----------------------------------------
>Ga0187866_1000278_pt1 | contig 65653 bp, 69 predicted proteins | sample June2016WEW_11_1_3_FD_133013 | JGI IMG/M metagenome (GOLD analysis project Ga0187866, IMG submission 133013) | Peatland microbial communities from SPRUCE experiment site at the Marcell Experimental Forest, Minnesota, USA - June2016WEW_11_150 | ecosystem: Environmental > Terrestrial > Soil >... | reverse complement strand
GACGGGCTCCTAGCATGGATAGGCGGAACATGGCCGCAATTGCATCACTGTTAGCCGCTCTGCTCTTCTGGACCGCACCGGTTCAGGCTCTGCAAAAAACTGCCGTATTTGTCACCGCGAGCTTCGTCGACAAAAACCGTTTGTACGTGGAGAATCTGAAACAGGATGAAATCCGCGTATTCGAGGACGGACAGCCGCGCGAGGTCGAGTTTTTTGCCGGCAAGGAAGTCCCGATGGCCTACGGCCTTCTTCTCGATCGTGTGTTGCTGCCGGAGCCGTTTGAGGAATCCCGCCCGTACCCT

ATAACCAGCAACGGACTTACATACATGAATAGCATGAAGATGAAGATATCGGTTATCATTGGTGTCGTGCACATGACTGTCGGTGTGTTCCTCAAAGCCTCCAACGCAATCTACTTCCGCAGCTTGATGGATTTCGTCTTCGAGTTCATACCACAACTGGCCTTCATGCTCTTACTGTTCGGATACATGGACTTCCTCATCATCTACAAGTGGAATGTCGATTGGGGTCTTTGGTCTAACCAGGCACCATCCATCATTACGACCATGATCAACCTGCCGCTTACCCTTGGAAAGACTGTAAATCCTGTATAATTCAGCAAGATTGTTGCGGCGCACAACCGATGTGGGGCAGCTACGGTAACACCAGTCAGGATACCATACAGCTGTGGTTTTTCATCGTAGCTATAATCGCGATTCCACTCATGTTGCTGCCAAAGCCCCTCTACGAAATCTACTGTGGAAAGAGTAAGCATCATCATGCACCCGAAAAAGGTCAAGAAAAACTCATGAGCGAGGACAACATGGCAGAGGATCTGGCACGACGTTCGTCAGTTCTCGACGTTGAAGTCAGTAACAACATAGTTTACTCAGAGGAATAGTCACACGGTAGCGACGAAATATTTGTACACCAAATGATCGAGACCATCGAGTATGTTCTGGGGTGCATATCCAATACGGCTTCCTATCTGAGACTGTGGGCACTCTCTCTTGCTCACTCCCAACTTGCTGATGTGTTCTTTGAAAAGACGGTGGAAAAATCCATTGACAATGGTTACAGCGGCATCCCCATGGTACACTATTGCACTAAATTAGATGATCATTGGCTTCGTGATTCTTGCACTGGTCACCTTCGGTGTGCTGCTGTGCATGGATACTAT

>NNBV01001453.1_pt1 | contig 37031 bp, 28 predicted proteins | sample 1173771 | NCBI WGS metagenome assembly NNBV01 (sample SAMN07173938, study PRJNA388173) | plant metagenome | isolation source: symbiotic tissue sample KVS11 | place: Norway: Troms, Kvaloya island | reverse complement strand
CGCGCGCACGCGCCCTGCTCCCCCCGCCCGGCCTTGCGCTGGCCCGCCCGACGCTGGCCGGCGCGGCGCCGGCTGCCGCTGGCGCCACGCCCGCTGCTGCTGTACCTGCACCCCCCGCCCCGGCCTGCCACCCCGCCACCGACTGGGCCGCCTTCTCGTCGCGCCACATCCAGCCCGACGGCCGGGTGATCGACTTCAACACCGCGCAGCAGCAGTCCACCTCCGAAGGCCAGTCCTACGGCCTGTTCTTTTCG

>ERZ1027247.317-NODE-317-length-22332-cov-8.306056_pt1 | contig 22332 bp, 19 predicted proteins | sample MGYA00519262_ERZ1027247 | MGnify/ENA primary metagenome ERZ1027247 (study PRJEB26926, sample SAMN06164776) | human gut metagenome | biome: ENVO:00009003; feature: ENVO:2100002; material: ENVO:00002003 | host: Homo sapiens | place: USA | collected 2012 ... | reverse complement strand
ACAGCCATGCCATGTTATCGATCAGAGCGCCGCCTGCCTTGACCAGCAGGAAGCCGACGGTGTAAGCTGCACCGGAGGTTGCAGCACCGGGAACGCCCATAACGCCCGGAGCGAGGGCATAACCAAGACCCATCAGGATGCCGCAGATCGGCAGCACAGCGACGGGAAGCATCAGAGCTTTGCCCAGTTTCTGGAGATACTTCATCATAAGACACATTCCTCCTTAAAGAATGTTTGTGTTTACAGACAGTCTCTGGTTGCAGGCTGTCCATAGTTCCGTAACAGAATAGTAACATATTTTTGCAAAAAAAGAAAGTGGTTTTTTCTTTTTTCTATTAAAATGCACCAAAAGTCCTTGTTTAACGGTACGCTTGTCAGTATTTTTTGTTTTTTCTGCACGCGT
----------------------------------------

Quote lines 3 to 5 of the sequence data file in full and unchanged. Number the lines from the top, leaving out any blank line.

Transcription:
ATAACCAGCAACGGACTTACATACATGAATAGCATGAAGATGAAGATATCGGTTATCATTGGTGTCGTGCACATGACTGTCGGTGTGTTCCTCAAAGCCTCCAACGCAATCTACTTCCGCAGCTTGATGGATTTCGTCTTCGAGTTCATACCACAACTGGCCTTCATGCTCTTACTGTTCGGATACATGGACTTCCTCATCATCTACAAGTGGAATGTCGATTGGGGTCTTTGGTCTAACCAGGCACCATCCATCATTACGACCATGATCAACCTGCCGCTTACCCTTGGAAAGACTGTAAATCCTGTATAATTCAGCAAGATTGTTGCGGCGCACAACCGATGTGGGGCAGCTACGGTAACACCAGTCAGGATACCATACAGCTGTGGTTTTTCATCGTAGCTATAATCGCGATTCCACTCATGTTGCTGCCAAAGCCCCTCTACGAAATCTACTGTGGAAAGAGTAAGCATCATCATGCACCCGAAAAAGGTCAAGAAAAACTCATGAGCGAGGACAACATGGCAGAGGATCTGGCACGACGTTCGTCAGTTCTCGACGTTGAAGTCAGTAACAACATAGTTTACTCAGAGGAATAGTCACACGGTAGCGACGAAATATTTGTACACCAAATGATCGAGACCATCGAGTATGTTCTGGGGTGCATATCCAATACGGCTTCCTATCTGAGACTGTGGGCACTCTCTCTTGCTCACTCCCAACTTGCTGATGTGTTCTTTGAAAAGACGGTGGAAAAATCCATTGACAATGGTTACAGCGGCATCCCCATGGTACACTATTGCACTAAATTAGATGATCATTGGCTTCGTGATTCTTGCACTGGTCACCTTCGGTGTGCTGCTGTGCATGGATACTAT

>NNBV01001453.1_pt1 | contig 37031 bp, 28 predicted proteins | sample 1173771 | NCBI WGS metagenome assembly NNBV01 (sample SAMN07173938, study PRJNA388173) | plant metagenome | isolation source: symbiotic tissue sample KVS11 | place: Norway: Troms, Kvaloya island | reverse complement strand
CGCGCGCACGCGCCCTGCTCCCCCCGCCCGGCCTTGCGCTGGCCCGCCCGACGCTGGCCGGCGCGGCGCCGGCTGCCGCTGGCGCCACGCCCGCTGCTGCTGTACCTGCACCCCCCGCCCCGGCCTGCCACCCCGCCACCGACTGGGCCGCCTTCTCGTCGCGCCACATCCAGCCCGACGGCCGGGTGATCGACTTCAACACCGCGCAGCAGCAGTCCACCTCCGAAGGCCAGTCCTACGGCCTGTTCTTTTCG